Yesterday Japan announced the annual Chinese character chosen by public ballot. The character chosen to represent this year was KIZUNA, which means bonds or ties.
Every year the Japanese Chinese Character Calligraphy Society challenges the public to select a character and then a calligraphy temple priest in Kyoto will announce the character by writing it in ink by brush. (picture from the Internet)
In English the word isn't very impressive. But in Japanese the nuance is the connection between team mates, between family members, between people. And one of the reasons why kizuna was chosen was because of how the bonds between people during and immediately after the earthquake developed. Couples who had resisted marriage suddenly were made aware of the importance of their beloved and wedding "knots" were tied. Connections were made between strangers thrown together in evacuation centers. The compassion of the international community linked Japan to the wide world. Families found comfort in togetherness.
As many of you who have been reading my blog since March know, I was with Lorraine from Australia when the earthquake struck. We escaped from the bottom of a rock quarry and spent the next two days in a cold house keeping each other calm and trying to clean up. (Tetsu, stayed with the convalescent home). Lorraine and I were patchwork friends before the earthquake but experiencing a major earthquake together definitely strengthened the bonds between us. I understand how she feels about her family here in Japan maybe more than her Australian friends. She has seen me at my panicked, distraught worse. For the rest of my life, when I recall the hours of the March 11, 2011 earthquake I will see Lorraine's face!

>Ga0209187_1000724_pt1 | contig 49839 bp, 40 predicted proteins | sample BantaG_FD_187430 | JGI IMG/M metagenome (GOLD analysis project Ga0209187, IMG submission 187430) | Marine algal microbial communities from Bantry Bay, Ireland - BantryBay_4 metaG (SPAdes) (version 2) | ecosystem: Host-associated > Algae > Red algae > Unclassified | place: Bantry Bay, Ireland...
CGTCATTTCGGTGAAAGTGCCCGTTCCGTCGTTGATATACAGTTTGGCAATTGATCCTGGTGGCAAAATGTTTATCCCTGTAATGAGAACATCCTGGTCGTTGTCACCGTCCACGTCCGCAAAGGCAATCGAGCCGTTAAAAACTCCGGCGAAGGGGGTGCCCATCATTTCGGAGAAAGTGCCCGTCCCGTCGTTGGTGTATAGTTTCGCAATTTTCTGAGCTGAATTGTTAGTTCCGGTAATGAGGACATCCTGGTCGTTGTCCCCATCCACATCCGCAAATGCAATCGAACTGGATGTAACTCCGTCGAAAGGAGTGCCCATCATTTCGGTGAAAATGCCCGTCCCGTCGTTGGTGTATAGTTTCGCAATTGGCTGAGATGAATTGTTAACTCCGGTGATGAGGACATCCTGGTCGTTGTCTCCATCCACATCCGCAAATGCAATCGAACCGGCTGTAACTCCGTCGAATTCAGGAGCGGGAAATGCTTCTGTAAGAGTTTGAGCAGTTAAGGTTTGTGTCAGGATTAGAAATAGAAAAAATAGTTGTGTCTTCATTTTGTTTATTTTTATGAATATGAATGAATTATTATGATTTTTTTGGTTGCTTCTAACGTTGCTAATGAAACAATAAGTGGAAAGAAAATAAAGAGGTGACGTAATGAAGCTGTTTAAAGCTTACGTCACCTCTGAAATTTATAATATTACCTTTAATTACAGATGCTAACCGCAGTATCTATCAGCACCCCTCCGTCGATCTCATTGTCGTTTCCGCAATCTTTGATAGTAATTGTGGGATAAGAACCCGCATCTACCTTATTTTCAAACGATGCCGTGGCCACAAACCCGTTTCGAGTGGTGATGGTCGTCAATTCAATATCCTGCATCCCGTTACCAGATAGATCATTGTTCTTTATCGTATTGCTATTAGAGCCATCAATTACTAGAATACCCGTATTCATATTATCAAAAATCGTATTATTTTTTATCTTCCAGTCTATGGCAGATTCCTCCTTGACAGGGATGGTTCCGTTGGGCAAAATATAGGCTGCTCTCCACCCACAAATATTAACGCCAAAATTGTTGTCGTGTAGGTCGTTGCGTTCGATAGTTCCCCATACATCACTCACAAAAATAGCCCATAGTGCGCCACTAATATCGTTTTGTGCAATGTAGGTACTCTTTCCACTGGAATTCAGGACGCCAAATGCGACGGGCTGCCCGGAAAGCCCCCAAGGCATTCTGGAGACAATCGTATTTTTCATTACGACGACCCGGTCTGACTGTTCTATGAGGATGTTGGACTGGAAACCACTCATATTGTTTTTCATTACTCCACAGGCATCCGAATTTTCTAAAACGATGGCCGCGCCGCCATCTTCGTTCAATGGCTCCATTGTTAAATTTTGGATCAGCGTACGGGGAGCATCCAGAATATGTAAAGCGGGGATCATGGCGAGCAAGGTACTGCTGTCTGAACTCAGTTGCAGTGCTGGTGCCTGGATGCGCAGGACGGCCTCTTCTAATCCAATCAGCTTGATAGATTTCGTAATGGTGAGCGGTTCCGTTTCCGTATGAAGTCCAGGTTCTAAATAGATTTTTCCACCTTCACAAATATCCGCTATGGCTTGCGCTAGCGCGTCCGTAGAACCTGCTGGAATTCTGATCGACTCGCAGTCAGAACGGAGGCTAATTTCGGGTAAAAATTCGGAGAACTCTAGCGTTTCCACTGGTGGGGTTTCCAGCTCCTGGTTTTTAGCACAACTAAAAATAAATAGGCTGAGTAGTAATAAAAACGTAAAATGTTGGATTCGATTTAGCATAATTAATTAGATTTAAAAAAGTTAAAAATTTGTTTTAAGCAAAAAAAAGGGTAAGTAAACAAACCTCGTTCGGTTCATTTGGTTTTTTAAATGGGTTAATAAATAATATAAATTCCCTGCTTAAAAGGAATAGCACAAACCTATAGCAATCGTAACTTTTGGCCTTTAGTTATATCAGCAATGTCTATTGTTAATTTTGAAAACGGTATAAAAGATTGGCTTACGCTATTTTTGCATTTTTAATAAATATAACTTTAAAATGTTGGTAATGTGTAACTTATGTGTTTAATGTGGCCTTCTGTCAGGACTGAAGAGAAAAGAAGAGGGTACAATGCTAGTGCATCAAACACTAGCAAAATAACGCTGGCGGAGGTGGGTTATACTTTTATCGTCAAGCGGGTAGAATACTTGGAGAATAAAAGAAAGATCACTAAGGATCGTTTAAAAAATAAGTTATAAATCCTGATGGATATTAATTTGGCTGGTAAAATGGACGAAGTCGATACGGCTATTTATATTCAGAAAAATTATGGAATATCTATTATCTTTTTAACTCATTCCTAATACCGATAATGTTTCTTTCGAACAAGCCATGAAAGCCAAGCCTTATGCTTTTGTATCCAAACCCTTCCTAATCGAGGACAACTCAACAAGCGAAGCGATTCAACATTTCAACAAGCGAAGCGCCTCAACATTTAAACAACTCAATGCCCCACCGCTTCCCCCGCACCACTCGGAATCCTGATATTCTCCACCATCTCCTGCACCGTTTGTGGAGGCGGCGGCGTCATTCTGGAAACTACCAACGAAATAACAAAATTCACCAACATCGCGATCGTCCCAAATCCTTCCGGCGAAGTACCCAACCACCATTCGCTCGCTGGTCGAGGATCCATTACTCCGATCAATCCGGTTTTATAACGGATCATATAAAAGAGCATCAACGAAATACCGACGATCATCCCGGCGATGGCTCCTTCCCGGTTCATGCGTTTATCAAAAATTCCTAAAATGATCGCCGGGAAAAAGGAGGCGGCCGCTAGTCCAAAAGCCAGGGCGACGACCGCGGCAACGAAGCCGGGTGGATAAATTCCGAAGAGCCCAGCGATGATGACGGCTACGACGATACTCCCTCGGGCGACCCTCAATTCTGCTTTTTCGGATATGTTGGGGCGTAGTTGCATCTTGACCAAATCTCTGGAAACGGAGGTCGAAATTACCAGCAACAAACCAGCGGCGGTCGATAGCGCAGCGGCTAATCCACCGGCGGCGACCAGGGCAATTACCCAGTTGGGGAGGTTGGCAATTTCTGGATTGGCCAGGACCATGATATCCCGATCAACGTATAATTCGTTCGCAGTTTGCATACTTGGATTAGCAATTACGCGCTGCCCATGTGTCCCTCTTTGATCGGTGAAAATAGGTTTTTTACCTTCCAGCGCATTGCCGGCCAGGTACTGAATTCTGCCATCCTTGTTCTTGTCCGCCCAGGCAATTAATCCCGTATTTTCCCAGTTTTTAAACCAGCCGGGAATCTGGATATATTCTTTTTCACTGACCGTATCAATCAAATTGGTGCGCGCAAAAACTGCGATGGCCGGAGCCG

When Lorraine and I were racing out of the quarry a young couple sped past us, the young man protectively leading the girlfriend to safety. As we all sat around outside hanging onto benches while the earth shook, the young man comforted the frighted girl even finding her something to drink from a nearby vending machine. It occurred to me that if that young couple hadn't been seriously dating before, the boy sure racked up positive points in the girl's eyes for his gallant actions after the earthquake! She will never forget him, that's for sure!
When I told one of my friends this story she sighed and said,
"Yes. My son was visiting Tokyo with a classmate (female) when the earthquake hit. They ended up walking for hours, had to stay in an evacuation center over night, huddled together to stay warm. He even brought the girl back to my sister's house until transportation arrangements could be made to get back to college. That relationship may be sealed thanks to the earthquake."
So here and there, new bonds between people were made this year and old bonds were strengthened as we realized how important our loved ones are to us. People have supported each other through radiation scares and the plummeting economy, and banded together to commit to rebuilding northern Japan. (Calligraphy care of Tetsu!)
I write to and hear from Lorraine in Australia quite a bit. She is even planning another trip to Japan in January! (Tetsu's comment was "a courageous woman coming back to who knows what!")
And when we sign off on our e-mails Lorraine and I always write,
Your comrade from the quarry."
Yep. Bonded for life! KIZUNA!